Tune in with Dr. Serena Chen, Director for the Division of Reproductive Medicine in the Department of Obstetrics and Gynecology at Saint Barnabas Medical Center, and the Institute for Reproductive Medicine and Science at Saint Barnabas as she delves into the impact of nutrition, exercise, and self-care on fertility. She is joined by Dr. Georgia Witkin, Head of Patient Services Development at Progyny, Director of Psychological Services at RMA of New York, Assistant Professor of OB/GYN and Reproductive Medicine at Mt. Sinai, along with Jeanne Pettrucci, MS, RDN, the founder of Living Plate. The three women discuss numerous ways in which you can go about preparing your body prior to pregnancy, in addition to exploring common myths regarding diet and fertility.
The dos and don’ts of nutritious eating prior to and during pregnancy seem to be ever changing but the idea that has remained constant is that a healthy diet contributes directly to a healthy pregnancy. According to Dr. Chen, there is some truth behind the fact that your diet can make you infertile. For example, obesity is one of the top causes for infertility in individuals. It has the ability to change the hormone levels in an individual and can actively cause damage to your tissues. This goes for both females and males. Diet has an effect on the fertility of both you and your partner. Additionally, while regular, moderate exercise 3-4 times a week is highly encouraged, speak to your doctor about what level of activity is right for you.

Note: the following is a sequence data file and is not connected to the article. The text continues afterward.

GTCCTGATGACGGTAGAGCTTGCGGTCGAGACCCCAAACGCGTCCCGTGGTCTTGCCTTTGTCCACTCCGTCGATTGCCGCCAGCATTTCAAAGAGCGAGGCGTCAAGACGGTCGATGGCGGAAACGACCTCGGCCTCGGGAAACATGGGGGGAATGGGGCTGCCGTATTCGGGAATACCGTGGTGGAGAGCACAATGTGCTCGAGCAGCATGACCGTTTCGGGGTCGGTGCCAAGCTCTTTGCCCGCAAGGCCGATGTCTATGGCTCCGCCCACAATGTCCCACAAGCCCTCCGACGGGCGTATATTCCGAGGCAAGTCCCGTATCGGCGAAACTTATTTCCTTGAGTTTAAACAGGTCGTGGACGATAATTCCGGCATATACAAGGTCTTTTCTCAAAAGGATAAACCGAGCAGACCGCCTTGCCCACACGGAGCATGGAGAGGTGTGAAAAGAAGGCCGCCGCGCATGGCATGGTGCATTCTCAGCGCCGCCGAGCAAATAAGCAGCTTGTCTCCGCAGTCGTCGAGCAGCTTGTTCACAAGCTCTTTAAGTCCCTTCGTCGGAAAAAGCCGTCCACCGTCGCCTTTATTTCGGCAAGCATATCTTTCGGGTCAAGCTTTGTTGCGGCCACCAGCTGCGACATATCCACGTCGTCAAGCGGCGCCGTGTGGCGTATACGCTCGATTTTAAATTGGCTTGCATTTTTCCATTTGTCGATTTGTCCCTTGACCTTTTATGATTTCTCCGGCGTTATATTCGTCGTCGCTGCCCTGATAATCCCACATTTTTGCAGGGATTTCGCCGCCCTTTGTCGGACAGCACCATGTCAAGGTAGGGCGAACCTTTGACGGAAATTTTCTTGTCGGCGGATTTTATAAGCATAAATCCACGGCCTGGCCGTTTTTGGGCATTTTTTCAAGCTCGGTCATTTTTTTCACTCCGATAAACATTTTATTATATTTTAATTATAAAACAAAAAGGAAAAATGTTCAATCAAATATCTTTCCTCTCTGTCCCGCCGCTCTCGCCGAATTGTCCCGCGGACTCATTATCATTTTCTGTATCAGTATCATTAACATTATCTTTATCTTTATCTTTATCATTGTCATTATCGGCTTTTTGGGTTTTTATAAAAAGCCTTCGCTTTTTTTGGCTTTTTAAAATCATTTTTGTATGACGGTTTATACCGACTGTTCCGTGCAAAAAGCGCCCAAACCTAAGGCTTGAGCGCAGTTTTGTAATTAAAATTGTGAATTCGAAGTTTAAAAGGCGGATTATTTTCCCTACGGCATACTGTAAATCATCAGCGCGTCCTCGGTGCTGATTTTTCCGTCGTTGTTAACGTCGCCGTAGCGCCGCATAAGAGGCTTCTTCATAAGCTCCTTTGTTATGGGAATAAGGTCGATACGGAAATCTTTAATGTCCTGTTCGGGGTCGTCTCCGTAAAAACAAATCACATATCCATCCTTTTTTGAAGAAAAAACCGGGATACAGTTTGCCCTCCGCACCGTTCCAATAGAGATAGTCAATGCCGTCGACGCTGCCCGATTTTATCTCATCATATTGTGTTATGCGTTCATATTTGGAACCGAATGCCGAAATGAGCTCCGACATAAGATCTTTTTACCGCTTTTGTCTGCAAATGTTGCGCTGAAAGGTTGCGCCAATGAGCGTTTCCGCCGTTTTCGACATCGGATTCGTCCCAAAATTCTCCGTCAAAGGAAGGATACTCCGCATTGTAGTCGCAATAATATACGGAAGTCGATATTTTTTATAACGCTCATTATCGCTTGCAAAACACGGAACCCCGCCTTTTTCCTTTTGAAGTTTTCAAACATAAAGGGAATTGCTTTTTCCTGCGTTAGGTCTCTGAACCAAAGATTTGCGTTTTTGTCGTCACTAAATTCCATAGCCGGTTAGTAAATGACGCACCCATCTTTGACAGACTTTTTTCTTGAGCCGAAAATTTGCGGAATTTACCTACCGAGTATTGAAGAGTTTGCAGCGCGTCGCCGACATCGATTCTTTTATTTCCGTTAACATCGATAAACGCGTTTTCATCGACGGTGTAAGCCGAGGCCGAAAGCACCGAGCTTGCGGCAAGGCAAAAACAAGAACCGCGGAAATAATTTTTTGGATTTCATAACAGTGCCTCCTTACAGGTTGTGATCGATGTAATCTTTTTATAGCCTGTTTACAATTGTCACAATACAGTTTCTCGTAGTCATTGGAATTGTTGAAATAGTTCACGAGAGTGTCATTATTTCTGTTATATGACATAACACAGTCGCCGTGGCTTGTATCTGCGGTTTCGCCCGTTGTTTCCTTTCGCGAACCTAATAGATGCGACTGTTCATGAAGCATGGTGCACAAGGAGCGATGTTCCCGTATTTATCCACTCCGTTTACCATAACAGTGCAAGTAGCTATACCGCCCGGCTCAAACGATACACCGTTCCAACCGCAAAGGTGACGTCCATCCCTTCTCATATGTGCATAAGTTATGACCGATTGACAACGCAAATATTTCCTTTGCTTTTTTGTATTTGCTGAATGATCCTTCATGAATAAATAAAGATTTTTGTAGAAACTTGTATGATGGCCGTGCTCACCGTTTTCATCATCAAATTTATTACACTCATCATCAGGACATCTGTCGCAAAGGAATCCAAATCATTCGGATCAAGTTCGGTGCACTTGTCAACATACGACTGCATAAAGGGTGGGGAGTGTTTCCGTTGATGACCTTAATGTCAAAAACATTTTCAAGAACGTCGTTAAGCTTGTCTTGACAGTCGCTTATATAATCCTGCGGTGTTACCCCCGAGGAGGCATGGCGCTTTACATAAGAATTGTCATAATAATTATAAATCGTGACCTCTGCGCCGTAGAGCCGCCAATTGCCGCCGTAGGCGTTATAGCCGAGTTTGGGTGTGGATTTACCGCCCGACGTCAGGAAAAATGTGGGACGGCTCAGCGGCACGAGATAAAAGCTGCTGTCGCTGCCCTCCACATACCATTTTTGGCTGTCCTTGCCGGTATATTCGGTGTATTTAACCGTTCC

Age and physical condition are frequently the #1 and #2 determinants of an individual’s fertility and two things patients are in control of are their nutrition and their exercise. Healthy eating and maintaining an active lifestyle can slow your biological clock in various parts of your body. Women interested in becoming pregnant should be eating for their baby before even becoming pregnant. Eating fruits and vegetables that are rich in folate such as asparagus, oranges, and leafy greens are key to a well-rounded diet. In addition, don’t shy away from the healthy fats like avocados, olive oil, nuts and seeds! Jeanne Pettrucci claims that women embarking on a pregnancy journey should stick to a low glycemic index diet, one that maintains their overall blood sugar. This means consuming more whole foods and less processed foods. Have your diet contain 75% fruits and vegetables and shop for foods that are high in protein. Reach for fruits, broccoli, and nuts!
The takeaway message for individuals interested in beginning a pregnancy is to watch your nutrition, get sleep and exercise, and communicate with your health care professionals. The equation is simple: improved nutrition + improved weight = improved fertility.